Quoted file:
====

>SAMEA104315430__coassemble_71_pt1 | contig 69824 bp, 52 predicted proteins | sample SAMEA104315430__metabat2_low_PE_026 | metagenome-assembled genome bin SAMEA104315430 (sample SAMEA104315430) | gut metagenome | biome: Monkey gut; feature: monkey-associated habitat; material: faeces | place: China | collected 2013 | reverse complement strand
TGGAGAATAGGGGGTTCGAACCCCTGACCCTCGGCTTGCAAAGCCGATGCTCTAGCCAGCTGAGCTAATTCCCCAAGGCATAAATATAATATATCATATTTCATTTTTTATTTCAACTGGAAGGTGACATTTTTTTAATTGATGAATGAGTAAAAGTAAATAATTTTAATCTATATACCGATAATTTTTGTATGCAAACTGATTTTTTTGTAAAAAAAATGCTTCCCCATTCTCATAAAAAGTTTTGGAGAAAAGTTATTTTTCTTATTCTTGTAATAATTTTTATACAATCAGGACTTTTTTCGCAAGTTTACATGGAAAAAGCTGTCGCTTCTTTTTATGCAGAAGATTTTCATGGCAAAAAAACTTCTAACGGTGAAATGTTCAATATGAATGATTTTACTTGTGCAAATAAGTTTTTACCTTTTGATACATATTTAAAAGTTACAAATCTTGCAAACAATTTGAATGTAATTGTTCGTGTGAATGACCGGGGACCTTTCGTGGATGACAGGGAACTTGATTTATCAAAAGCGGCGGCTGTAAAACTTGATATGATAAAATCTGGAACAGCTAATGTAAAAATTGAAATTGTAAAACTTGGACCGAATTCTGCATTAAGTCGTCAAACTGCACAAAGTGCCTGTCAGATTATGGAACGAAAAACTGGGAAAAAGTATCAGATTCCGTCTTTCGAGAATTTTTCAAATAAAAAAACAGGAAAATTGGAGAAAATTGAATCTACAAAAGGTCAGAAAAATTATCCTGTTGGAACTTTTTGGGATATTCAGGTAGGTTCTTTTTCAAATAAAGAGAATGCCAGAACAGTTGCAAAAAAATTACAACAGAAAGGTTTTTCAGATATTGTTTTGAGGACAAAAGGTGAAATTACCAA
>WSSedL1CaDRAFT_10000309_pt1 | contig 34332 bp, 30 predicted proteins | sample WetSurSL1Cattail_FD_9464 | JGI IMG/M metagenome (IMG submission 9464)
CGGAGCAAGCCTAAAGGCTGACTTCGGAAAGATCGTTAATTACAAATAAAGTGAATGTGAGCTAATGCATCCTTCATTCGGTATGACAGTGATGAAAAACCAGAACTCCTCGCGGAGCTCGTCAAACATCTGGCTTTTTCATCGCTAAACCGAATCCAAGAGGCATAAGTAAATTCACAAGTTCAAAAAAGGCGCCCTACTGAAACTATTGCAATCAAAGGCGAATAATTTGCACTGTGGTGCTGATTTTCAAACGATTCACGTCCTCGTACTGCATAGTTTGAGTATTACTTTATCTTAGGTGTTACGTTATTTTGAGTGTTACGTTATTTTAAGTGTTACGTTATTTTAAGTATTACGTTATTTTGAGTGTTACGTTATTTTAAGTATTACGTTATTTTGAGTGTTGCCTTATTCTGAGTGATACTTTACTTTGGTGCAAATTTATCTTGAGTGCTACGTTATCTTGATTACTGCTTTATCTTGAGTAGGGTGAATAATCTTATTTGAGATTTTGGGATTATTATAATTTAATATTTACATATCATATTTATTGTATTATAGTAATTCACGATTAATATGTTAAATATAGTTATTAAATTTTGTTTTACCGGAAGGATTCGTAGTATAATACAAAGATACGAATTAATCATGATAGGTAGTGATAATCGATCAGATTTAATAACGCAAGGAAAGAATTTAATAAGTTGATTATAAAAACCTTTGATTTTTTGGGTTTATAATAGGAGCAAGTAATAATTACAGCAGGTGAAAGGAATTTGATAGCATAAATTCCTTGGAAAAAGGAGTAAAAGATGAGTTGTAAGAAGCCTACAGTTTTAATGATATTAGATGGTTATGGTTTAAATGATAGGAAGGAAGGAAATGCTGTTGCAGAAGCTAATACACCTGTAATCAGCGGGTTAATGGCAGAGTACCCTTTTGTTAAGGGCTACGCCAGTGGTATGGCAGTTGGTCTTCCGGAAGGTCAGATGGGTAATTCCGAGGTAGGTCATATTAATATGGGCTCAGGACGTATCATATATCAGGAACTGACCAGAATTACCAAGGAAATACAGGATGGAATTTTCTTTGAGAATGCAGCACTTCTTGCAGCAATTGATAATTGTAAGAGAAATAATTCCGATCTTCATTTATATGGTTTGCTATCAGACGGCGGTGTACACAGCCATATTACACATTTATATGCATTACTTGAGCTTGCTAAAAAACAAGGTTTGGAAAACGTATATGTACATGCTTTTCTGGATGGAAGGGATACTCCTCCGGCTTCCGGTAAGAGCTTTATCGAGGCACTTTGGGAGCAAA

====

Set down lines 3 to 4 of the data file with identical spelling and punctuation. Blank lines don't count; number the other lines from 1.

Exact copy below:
>WSSedL1CaDRAFT_10000309_pt1 | contig 34332 bp, 30 predicted proteins | sample WetSurSL1Cattail_FD_9464 | JGI IMG/M metagenome (IMG submission 9464)
CGGAGCAAGCCTAAAGGCTGACTTCGGAAAGATCGTTAATTACAAATAAAGTGAATGTGAGCTAATGCATCCTTCATTCGGTATGACAGTGATGAAAAACCAGAACTCCTCGCGGAGCTCGTCAAACATCTGGCTTTTTCATCGCTAAACCGAATCCAAGAGGCATAAGTAAATTCACAAGTTCAAAAAAGGCGCCCTACTGAAACTATTGCAATCAAAGGCGAATAATTTGCACTGTGGTGCTGATTTTCAAACGATTCACGTCCTCGTACTGCATAGTTTGAGTATTACTTTATCTTAGGTGTTACGTTATTTTGAGTGTTACGTTATTTTAAGTGTTACGTTATTTTAAGTATTACGTTATTTTGAGTGTTACGTTATTTTAAGTATTACGTTATTTTGAGTGTTGCCTTATTCTGAGTGATACTTTACTTTGGTGCAAATTTATCTTGAGTGCTACGTTATCTTGATTACTGCTTTATCTTGAGTAGGGTGAATAATCTTATTTGAGATTTTGGGATTATTATAATTTAATATTTACATATCATATTTATTGTATTATAGTAATTCACGATTAATATGTTAAATATAGTTATTAAATTTTGTTTTACCGGAAGGATTCGTAGTATAATACAAAGATACGAATTAATCATGATAGGTAGTGATAATCGATCAGATTTAATAACGCAAGGAAAGAATTTAATAAGTTGATTATAAAAACCTTTGATTTTTTGGGTTTATAATAGGAGCAAGTAATAATTACAGCAGGTGAAAGGAATTTGATAGCATAAATTCCTTGGAAAAAGGAGTAAAAGATGAGTTGTAAGAAGCCTACAGTTTTAATGATATTAGATGGTTATGGTTTAAATGATAGGAAGGAAGGAAATGCTGTTGCAGAAGCTAATACACCTGTAATCAGCGGGTTAATGGCAGAGTACCCTTTTGTTAAGGGCTACGCCAGTGGTATGGCAGTTGGTCTTCCGGAAGGTCAGATGGGTAATTCCGAGGTAGGTCATATTAATATGGGCTCAGGACGTATCATATATCAGGAACTGACCAGAATTACCAAGGAAATACAGGATGGAATTTTCTTTGAGAATGCAGCACTTCTTGCAGCAATTGATAATTGTAAGAGAAATAATTCCGATCTTCATTTATATGGTTTGCTATCAGACGGCGGTGTACACAGCCATATTACACATTTATATGCATTACTTGAGCTTGCTAAAAAACAAGGTTTGGAAAACGTATATGTACATGCTTTTCTGGATGGAAGGGATACTCCTCCGGCTTCCGGTAAGAGCTTTATCGAGGCACTTTGGGAGCAAA